The 802.11 standard defines a multi-step method of establishing network connectivity between clients and AP. This process uses a series of broadcast and directed commands that enable the wireless endpoints to identify, authenticate and associate with each other. The process of connecting a wireless client to a network is initiated when the client broadcasts probes on all radio frequency channels used by 802.11b.

The network administrator should periodically survey the site to see if any unknown AP appear. With the declining pricing of AP, it's not hard to imagine that a department might run out to an electronics store buy a couple of NICs and an AP, and plug it into the corporate network. All of the hard work to secure the wireless network could be wasted if an unknown AP were plugged into the network behind the firewall.

The 802.11b standard includes a provision for encryption called WEP (Wired Equivalent Privacy). Depending on the manufacturer and the model of the NIC card and AP, there are two levels of WEP commonly available. One based on a 40-bit encryption key and 24-bit Initialization Vector (64-bit encryption and generally considered insecure) and a 104-bit key plus the 24-bit IV (128 bit encryption.).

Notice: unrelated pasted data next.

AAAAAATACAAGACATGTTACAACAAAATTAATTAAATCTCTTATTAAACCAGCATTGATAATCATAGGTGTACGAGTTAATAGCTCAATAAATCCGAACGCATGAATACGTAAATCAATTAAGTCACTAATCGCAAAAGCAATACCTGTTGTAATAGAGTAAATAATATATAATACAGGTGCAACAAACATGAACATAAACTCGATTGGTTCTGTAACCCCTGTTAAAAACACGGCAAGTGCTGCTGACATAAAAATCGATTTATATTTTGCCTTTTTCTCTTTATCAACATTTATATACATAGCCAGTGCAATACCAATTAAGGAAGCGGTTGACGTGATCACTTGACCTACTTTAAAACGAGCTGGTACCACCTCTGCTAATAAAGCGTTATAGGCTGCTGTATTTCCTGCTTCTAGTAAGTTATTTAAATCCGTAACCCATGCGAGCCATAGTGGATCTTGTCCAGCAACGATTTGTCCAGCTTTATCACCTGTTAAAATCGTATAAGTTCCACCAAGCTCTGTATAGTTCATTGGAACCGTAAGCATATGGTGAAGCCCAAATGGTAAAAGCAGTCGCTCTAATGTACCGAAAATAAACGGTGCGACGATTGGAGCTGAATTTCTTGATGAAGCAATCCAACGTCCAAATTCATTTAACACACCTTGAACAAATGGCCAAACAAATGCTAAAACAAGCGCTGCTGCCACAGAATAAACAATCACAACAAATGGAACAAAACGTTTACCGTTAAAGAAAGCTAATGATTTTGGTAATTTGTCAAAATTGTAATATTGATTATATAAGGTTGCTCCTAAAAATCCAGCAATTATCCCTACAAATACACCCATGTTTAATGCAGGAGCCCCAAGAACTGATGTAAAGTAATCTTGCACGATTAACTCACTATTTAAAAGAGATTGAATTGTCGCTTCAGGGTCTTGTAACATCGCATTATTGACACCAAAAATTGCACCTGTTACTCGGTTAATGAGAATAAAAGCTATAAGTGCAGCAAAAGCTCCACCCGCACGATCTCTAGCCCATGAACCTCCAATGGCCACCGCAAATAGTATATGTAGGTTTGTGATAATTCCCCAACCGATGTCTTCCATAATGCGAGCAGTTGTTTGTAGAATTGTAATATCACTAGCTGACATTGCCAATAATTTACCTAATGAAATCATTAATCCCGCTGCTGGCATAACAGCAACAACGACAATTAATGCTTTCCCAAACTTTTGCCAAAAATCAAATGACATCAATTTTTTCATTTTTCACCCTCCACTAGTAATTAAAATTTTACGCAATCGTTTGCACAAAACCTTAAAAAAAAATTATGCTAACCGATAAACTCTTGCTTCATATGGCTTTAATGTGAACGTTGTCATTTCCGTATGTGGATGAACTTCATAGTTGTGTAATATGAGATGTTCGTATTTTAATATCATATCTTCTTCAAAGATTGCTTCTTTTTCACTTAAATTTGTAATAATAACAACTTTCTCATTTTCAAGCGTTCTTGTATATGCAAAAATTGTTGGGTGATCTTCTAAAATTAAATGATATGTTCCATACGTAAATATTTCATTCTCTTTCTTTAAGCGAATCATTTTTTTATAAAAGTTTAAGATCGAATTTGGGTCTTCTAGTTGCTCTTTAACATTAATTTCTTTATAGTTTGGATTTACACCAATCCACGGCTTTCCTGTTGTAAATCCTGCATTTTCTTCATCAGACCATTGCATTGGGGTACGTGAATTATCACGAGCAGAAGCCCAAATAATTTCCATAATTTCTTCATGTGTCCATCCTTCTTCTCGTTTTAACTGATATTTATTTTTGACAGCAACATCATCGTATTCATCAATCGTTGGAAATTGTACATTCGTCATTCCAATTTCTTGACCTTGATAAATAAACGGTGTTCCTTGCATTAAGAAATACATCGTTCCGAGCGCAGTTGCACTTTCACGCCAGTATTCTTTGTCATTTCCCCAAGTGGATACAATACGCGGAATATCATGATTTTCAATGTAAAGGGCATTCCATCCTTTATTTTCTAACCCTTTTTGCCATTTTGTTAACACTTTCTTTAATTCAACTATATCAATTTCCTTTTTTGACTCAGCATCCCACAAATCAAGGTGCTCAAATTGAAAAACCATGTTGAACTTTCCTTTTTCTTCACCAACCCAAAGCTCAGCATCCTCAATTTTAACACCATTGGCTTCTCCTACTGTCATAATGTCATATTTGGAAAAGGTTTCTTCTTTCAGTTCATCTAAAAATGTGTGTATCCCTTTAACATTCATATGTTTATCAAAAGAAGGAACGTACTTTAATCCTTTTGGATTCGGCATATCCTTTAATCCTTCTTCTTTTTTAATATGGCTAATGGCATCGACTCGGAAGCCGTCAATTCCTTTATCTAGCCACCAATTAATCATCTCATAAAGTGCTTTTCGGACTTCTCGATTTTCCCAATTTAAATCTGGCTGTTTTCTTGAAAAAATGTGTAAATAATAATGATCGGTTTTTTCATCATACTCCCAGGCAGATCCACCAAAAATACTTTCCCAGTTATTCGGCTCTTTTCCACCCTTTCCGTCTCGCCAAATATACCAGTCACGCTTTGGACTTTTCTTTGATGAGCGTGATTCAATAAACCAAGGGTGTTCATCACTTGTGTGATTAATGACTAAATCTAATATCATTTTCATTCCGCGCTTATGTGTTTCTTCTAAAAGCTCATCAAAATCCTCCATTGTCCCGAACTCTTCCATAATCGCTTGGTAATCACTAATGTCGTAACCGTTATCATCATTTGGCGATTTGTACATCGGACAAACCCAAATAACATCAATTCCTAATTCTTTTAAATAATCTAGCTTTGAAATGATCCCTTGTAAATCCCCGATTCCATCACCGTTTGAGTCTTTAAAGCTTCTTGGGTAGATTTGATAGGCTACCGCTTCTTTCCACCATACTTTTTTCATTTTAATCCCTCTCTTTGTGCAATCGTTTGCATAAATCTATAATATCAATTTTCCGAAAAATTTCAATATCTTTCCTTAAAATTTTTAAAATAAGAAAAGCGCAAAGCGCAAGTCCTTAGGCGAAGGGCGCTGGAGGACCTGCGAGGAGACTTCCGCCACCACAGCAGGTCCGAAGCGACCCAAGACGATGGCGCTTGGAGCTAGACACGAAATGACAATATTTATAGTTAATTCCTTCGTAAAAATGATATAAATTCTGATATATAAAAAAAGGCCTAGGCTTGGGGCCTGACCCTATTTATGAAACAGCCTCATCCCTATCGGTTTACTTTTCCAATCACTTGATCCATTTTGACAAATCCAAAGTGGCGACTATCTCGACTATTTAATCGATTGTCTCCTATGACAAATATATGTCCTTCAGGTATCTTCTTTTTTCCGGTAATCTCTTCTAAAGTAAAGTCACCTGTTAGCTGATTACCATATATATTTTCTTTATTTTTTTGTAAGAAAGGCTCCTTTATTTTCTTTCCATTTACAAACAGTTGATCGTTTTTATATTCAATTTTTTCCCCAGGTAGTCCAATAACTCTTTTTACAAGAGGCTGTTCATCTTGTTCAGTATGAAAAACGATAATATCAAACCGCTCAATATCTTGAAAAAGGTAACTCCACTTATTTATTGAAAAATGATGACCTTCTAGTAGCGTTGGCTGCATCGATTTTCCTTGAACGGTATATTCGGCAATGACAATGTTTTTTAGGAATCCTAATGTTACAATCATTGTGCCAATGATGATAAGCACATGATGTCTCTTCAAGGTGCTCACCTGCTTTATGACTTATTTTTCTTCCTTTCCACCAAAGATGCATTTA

Don't buy AP or NICs that only support 64-bit WEP. Some low-end products only support 64-bit (40 bit key) WEP, and as you know by now, even 128-bit WEP is universally considered not very secure. Note that some NICs may only require a driver upgrade to attain 128-bit WEP capability.

As the AP get deployed they should be located towards the center of your building rather than near the windows. Plan coverage to radiate out to the windows, but not beyond. If the AP are located near the windows, a stronger signal will be radiated outside the building making it easier for unauthorized people to gain access to the network.


 

Works Cited

Angel, Jonathan. Look Ma No Cables. Network Magazine. November 6, 2000. http://www.networkmagazine.com/article/NMG20001106S0004.

Delio, Michelle. Wireless Networks in Big Trouble. http://www.wired.com/news/wireless/0,1382,46187,00.html.

Liddle, Deborah and Smitton, Stuart. WIRELESS NETWORKS. http://www.ukoln.ac.uk/public/earl/issuepapers/wireless.html

Salkever, Alex. Wireless Networks: Open Doors for Bad Guys. SEPTEMBER 11, 2001. http://www.businessweek.com/bwdaily/dnflash/sep2001/nf20010911_0545.htm.

Stone, Amey. Wi-Fi: It's Fast, It's Here -- and It Works. April 1, 2002. http://www.businessweek.com/technology/content/apr2002/tc2002041_1823.htm.

Uskela, Sami. Security in Wireless Local Area Networks. 1997. http://www.tml.hut.fi/Opinnot/Tik-110.501/1997/wireless_lan.html#Introduction.

Vamosi, Robert. A hacker's dreamland: wireless networks. March 27, 2002. http://zdnet.com.com/2100-1107-869370.html.